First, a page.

Jaden's sensitivities aren't that intense. I think that's why it took us so long to figure this out. We always attributed his outbursts to behavioral issues, even spiritual issues. Family members thought we didn't spank him enough. Other thought we spoiled our kids. My instincts screamed that something else was happening. I just couldn't figure it out.
Now that we understand the root issues, we've discovered the way forward. We know when our son is simply testing boundaries as a six-year-old versus unraveling as a child consumed with anxiety. Understanding the difference has brought peace to our home.
What can help?
If you are reading this and you recognize your family in our story, here are some things that have helped us (beyond letting go of fashion).
Jaden would occasionally describe feeling "nervous." He identified his own feelings as a child, and long before we adults understood what was happening. It's become our code word. When he's becoming emotional, or withdrawn, we ask if he's feeling nervous. If he is, we stop and talk.
We also make time to talk at bedtime. He looks forward to processing his day with us. Sometimes, we simply ask, "Did you have any questions about today?" It's truly amazing to listen to him unpack his day.
Most recently, he's been stressed about art class. In one of our nightly debriefs, he said, "I hate art." It turns out that he had gotten in trouble in art class for drawing on the table. He was convinced his teacher didn't like him and wanted me to call her. Instead, I suggested that he write her a letter and draw her a picture to make up. The next morning, he woke up early to do just that. For a time he felt better. But again, the anxieties began to creep into his heart. This time, I sent a message to his homeroom teacher and she took him to have a chat with his art teacher. It would be easier for me to just call his art teacher. Instead, we hope to teach him that he has the power to create change in a positive way – and not be consumed by his feelings.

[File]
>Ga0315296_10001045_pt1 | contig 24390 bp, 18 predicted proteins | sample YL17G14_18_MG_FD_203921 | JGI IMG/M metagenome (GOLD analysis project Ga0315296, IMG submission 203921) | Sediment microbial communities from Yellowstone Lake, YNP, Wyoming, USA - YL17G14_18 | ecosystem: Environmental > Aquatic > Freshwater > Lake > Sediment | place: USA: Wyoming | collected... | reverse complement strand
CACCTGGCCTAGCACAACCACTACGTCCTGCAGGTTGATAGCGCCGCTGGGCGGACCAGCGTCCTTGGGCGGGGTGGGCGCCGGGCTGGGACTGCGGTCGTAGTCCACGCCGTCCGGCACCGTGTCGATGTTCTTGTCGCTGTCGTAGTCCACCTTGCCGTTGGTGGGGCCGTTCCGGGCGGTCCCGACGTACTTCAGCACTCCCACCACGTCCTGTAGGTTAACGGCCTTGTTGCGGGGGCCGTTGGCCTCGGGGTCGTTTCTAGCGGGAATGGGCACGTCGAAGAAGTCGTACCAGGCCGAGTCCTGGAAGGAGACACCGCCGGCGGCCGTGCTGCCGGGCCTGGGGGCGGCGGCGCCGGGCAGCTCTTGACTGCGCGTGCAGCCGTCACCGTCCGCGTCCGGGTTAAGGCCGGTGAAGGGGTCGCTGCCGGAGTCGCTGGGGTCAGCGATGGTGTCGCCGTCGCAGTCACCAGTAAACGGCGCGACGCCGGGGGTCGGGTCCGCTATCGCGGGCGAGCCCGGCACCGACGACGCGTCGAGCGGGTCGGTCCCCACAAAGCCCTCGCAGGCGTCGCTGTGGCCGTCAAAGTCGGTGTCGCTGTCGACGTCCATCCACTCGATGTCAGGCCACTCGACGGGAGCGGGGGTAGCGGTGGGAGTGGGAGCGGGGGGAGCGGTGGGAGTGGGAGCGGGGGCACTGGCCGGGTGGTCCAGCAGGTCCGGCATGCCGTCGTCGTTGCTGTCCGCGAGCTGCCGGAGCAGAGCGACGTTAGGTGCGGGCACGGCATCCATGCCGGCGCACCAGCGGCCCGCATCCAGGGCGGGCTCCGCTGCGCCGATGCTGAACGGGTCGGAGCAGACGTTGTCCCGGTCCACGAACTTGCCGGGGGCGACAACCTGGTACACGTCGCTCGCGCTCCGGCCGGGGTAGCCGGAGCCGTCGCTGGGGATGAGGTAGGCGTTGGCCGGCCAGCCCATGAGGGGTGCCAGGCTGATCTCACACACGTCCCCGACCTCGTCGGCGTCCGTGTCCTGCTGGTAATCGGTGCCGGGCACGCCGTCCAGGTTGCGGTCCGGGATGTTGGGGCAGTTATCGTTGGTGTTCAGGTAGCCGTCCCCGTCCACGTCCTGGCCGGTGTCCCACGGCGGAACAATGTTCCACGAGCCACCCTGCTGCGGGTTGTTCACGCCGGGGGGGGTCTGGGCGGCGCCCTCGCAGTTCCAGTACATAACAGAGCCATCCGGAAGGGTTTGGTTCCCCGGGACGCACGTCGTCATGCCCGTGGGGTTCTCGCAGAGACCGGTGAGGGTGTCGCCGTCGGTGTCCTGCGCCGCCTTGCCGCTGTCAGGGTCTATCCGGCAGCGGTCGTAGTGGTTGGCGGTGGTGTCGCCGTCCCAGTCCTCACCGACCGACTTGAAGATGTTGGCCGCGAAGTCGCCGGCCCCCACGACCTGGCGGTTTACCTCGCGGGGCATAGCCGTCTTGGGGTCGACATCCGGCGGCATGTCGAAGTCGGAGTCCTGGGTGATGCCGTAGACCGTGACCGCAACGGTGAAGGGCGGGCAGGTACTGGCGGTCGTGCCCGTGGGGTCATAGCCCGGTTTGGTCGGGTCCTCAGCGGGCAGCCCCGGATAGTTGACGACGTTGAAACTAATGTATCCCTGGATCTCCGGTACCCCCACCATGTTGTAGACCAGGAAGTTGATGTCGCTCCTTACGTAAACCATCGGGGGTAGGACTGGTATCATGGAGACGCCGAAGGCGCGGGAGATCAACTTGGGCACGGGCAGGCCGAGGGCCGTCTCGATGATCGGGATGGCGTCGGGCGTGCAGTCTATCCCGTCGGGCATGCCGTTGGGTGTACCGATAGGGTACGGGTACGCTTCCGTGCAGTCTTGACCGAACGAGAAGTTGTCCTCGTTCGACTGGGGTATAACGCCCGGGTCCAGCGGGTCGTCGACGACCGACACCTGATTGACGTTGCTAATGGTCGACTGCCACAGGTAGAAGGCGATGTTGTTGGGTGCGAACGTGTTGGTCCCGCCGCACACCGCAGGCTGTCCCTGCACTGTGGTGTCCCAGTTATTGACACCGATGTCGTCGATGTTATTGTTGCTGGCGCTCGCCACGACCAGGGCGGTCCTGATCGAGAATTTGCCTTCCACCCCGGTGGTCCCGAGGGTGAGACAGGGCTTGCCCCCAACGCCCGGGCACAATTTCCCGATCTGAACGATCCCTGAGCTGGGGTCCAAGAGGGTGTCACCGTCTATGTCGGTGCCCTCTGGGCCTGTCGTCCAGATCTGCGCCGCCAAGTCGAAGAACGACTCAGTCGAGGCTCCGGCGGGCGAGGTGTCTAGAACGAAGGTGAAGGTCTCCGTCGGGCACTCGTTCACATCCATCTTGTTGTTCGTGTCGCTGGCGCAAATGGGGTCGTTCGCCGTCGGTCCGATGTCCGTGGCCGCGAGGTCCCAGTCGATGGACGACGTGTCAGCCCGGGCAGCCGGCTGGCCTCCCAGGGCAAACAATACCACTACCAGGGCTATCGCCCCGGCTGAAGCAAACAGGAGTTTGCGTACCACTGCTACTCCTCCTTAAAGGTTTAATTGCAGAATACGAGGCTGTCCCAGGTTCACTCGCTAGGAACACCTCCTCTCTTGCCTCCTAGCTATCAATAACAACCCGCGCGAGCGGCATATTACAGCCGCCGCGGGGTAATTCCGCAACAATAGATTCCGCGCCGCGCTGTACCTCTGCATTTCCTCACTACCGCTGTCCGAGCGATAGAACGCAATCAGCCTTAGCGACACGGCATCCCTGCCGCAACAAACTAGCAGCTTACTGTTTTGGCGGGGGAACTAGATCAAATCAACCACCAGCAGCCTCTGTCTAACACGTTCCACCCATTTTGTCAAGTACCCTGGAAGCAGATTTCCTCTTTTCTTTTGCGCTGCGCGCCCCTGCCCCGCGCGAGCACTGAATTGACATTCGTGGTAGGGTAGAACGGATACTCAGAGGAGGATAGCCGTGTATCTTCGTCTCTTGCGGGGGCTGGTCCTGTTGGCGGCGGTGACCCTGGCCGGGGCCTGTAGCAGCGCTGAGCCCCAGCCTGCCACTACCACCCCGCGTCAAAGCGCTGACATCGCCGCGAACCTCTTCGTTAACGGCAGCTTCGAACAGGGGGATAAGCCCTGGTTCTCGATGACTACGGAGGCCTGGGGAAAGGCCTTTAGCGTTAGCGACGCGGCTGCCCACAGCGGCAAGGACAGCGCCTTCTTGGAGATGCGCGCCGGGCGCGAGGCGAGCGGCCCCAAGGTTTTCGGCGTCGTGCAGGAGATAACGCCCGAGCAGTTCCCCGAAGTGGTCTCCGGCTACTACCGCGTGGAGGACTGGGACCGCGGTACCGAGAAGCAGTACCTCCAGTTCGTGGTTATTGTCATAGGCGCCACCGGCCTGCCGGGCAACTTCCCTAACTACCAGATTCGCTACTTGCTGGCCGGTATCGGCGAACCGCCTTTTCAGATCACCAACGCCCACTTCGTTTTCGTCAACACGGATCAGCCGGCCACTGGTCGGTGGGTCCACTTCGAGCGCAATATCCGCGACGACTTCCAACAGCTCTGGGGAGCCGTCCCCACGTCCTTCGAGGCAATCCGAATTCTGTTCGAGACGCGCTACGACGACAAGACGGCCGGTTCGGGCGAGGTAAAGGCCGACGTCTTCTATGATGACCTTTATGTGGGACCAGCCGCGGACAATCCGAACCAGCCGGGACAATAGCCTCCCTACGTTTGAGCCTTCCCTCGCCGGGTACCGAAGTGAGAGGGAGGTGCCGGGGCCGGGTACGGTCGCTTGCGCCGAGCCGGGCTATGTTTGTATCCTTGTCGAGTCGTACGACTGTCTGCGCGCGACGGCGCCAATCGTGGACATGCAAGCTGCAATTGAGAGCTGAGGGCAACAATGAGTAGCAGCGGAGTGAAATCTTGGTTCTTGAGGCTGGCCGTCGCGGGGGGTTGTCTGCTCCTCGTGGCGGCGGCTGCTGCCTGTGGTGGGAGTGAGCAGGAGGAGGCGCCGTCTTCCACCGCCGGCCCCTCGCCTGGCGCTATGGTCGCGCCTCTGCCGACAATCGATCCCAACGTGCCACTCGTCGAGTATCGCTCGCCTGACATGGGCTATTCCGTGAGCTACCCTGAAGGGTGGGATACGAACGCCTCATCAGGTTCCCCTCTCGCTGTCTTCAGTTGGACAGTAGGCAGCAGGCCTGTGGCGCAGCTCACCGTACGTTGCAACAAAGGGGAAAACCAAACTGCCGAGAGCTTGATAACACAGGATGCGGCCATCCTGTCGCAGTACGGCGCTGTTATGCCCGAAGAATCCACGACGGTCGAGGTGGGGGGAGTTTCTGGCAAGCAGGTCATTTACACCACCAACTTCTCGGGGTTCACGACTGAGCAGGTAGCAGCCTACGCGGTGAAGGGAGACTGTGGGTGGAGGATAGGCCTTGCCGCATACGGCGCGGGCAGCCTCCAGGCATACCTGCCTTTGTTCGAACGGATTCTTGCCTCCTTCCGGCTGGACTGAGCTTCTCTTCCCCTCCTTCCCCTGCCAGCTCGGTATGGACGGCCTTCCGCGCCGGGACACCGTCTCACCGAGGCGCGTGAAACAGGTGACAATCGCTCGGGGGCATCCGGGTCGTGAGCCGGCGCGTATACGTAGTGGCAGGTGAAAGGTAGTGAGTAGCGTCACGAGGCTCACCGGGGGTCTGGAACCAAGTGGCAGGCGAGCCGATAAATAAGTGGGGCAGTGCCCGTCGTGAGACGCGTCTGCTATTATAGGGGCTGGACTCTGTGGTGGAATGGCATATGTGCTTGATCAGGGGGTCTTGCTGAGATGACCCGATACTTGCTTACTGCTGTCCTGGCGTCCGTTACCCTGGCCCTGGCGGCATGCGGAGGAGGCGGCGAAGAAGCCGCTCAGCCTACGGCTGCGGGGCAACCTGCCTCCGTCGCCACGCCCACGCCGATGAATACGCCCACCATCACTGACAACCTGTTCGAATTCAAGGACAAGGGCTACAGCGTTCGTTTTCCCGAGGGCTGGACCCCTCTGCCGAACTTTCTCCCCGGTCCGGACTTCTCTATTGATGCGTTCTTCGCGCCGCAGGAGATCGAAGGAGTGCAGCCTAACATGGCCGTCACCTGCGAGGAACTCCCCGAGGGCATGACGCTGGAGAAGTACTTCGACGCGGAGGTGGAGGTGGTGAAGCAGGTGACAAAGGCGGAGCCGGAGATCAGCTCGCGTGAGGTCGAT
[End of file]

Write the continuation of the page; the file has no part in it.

Who can help?
Jaden's kindergarten teacher, Bailey Parr, has been so helpful. She's messaged me and demonstrated a genuine kindness towards Jaden. She understands why we allow him to come to school in shorts even though its 30 degrees outside. She's his advocate at school. We do our best to support her as well.
My counselor at Creekbend Counseling Center has helped me to see myself as I am – strengths and weaknesses. In understanding myself better, I have the capacity to understand my child better.
My in-laws have always provided weekend sleepovers and trips to the park. As parents, we've enjoyed the break and our children are always refreshed after quality time with Mimi and G-Pa.
Our new church has such a thoughtful approach to raising children, and that especially includes supporting dads. The world needs more dads and Stonegate Church in Midlothian has so many wonderful examples.
If you've read this post all the way through, you might have struggled with some of the same realities. Perhaps you're in the midst of that struggle right now. If you are, it helps to know you aren't alone. Things can and will get better in time. Most importantly, God has uniquely wired your child. In our case, we've been blessed to have been given a child who has a deep empathy for others. Even now, it can drive us to distraction because he's not able to process all of that emotion at his age. But I'm convinced that God has a plan. What appears to be a weakness in our children can become a strength.